• MTS September 20, 2016 (10:22 am)

    I loved the geese, but they never should have been left there in the first place. I’m glad they now have a safe home.

  • cj September 20, 2016 (10:25 am)

    Our beaches are not safe at all. Glad they have a safer place to go . 

  • waikikigirl September 20, 2016 (11:26 am)

    Look at that face on that picture of them at Baa Haus,  isn’t it the cutest thing ever!

    And on everything Kristina said DITTO 2 times!!! 

    Can someone remind me though so I don’t have to look back and read…which 2 are these, the Mom and a baby or??? 


    • WSB September 20, 2016 (11:33 am)

      Mom and baby. The dad hasn’t been seen since an early-morning round of squawking a few weeks ago.

    • JC September 21, 2016 (9:49 am)

      I was just thinking the same thing , those cute faces and all I can come up with was AFLAC!  LOL!  Glad they have a safe home.

  • Vanessa September 20, 2016 (12:28 pm)

    Too many people break the rules about keeping dogs on a leash. It was just a matter of time before another dog injured or killed one of these wonderful geese.  

    Thank you for the story.

  • Cove dweller September 20, 2016 (1:26 pm)

    Thank you WSB for your thorough reporting on this
    story.  We have enjoyed watching the
    geese and their comings and goings for several years.  But this story has made us more mindful of
    how we humans don’t always anticipate the consequences of our interactions with
    the animals that we love.  As your story
    points out, these geese are domestic rather than native waterfowl.  Yet, albeit with the mostly good intentions
    of humans, they made a life here. 

     Although the geese visited Lincoln Park regularly (probably
    because people fed them there), they spent their nights nesting on the beaches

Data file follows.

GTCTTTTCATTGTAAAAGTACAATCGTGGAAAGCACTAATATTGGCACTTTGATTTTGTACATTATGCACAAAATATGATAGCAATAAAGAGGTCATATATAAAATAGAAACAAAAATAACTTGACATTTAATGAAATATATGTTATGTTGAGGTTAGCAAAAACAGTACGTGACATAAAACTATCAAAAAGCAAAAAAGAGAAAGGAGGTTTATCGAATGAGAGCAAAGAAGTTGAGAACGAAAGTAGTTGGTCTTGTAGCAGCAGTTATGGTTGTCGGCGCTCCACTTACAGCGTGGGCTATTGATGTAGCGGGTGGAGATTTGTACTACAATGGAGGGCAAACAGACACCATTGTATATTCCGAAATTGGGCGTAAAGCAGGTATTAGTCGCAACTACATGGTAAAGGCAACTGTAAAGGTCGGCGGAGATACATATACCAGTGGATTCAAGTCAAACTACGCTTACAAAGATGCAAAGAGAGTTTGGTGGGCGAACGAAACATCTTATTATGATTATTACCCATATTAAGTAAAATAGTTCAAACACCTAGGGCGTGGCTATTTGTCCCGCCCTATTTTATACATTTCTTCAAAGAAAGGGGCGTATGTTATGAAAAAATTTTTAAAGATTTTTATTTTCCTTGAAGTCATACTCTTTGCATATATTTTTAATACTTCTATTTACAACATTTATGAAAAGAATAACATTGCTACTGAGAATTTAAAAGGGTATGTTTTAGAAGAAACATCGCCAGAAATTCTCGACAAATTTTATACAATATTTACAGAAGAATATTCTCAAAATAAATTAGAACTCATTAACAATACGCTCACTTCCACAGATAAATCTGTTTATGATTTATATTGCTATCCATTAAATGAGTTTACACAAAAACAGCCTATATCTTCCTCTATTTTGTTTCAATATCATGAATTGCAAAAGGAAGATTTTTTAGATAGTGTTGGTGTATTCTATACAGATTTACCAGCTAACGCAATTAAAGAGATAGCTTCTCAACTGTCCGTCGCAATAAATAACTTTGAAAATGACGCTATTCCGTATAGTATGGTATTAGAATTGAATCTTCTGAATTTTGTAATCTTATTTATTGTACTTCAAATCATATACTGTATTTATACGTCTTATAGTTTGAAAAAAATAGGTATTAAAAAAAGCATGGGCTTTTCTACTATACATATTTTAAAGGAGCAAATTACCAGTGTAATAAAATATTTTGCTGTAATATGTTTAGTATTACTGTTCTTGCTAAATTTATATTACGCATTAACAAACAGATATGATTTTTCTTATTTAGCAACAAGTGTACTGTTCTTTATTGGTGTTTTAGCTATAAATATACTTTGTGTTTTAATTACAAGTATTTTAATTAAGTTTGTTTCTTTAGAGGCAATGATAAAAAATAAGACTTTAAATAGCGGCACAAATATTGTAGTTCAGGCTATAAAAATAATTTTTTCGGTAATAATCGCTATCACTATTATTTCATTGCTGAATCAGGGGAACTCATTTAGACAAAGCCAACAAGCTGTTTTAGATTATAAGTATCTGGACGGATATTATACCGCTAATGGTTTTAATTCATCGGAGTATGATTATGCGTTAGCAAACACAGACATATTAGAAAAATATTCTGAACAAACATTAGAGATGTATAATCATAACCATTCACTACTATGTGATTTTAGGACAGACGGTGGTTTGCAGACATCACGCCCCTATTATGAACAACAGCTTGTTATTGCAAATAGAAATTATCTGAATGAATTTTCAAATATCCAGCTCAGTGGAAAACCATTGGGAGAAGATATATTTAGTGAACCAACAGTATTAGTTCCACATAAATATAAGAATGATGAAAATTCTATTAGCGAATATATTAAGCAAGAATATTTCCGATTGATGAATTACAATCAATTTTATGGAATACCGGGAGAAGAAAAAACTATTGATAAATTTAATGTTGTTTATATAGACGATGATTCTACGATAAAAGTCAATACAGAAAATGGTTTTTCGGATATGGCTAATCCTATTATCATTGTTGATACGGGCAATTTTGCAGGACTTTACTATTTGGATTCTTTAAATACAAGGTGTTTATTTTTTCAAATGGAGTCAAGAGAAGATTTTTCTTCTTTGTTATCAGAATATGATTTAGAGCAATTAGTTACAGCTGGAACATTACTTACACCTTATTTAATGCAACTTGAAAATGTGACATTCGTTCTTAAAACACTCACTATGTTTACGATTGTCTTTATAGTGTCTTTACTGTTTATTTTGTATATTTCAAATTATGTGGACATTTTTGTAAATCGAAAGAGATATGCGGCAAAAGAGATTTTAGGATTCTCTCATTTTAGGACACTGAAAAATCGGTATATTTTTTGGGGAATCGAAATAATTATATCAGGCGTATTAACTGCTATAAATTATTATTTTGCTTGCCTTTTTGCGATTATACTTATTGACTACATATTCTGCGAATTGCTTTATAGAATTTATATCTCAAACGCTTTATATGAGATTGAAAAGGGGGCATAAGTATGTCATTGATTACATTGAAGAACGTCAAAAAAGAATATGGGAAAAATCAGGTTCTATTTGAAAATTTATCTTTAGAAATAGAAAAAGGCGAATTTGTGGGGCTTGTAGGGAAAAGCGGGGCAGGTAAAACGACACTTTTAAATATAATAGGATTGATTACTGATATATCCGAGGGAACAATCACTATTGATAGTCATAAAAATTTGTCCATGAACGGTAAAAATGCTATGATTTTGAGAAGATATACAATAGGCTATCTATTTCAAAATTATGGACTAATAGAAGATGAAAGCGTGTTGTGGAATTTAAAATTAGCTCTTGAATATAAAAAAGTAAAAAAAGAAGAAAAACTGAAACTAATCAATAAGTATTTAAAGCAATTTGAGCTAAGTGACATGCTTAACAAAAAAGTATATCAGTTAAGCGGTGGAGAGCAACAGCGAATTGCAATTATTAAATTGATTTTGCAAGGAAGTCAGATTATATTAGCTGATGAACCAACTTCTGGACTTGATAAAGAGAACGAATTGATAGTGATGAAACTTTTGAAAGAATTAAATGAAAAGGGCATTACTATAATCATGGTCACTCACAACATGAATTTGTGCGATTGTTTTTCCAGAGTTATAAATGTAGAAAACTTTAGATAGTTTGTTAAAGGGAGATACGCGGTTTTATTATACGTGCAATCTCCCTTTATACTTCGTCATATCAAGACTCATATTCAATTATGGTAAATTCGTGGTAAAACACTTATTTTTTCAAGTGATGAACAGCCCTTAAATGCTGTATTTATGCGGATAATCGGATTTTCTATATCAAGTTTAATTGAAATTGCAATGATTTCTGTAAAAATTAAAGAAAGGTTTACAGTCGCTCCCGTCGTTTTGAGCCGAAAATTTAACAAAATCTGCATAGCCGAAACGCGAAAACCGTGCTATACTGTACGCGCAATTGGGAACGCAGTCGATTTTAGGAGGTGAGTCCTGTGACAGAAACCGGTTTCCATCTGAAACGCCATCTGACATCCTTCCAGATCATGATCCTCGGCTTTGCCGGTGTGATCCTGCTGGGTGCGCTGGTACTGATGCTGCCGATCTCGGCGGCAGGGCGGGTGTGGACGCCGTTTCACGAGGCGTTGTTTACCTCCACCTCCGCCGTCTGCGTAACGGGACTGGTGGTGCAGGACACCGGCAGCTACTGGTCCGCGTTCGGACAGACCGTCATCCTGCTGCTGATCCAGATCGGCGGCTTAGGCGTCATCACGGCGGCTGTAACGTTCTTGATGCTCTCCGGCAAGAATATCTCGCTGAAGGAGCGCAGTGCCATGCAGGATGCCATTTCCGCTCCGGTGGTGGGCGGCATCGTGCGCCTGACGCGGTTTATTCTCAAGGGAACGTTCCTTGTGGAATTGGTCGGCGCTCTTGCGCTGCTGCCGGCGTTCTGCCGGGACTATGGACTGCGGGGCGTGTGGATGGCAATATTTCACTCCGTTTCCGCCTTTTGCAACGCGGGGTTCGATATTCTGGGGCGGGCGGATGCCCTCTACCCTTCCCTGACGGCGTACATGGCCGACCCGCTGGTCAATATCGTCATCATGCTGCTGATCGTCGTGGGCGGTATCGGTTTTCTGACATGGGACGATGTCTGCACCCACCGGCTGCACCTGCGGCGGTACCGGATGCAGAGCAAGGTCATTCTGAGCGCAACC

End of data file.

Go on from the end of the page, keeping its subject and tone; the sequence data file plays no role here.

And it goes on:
closer to the ferry dock, in the shelter kindly provided for them, and in the sea
    grasses.  For those of us who live on
    Fauntleroy Cove, we got to see the geese most often.  But, sometimes their honking could be loud,
    especially with Sam whose raspy voice often filled the Cove in the middle of
    the night, while his mate was sitting on her nest. 

    There are plenty of fascinating sea creatures and water
    birds, that frequent Fauntleroy Cove, to enjoy in their natural habitat.  For example, great blue herons come to fish
    at low tide almost every day.  There doesn’t
    seem to be a need to introduce domestic waterfowl into the equation again, as
    much as people enjoy watching and being around them.  This is especially true now, as there seem to
    be more and more members of the general public who either don’t know or don’t
    care how to properly act, or control their pets, around animals on the beach or
    in the park.

    We enjoyed you, Fauntleroy geese.  But, we are grateful you are in a good place and
    among friends.

  • waikikigirl September 20, 2016 (1:49 pm)

    WOW baby sure did grow up quickly!!!

     And WSB…thank you for letting me know which ones these 2 are and also your excellent coverage.

  • Howard September 20, 2016 (2:31 pm)

    Geese removed because of harassment and off leash dogs. So will we condone removal of all seal pups and marine life based on the same reasoning? Sure it was easiest to just remove the geese but it doesn’t solve the problem now does it? Write all the laws you want but it does no good without ENFORCEMENT. Just kidding enjoy your Starbucks. 

  • JoB September 20, 2016 (3:24 pm)

    I have a problem with people who take it upon themselves to decide what should be done about geese who have been living in the park for 18 years..

    • wb September 20, 2016 (9:51 pm)

      @JoB.  I have a problem with merely standing by while these geese were harassed and run over.  The minute anyone plucked even one feather off a goose,  opportunity for civil discussion was OVER.  The comment sections on this blog are filled with stories of people having to intervene and deal with idiots who were badgering and teasing the geese.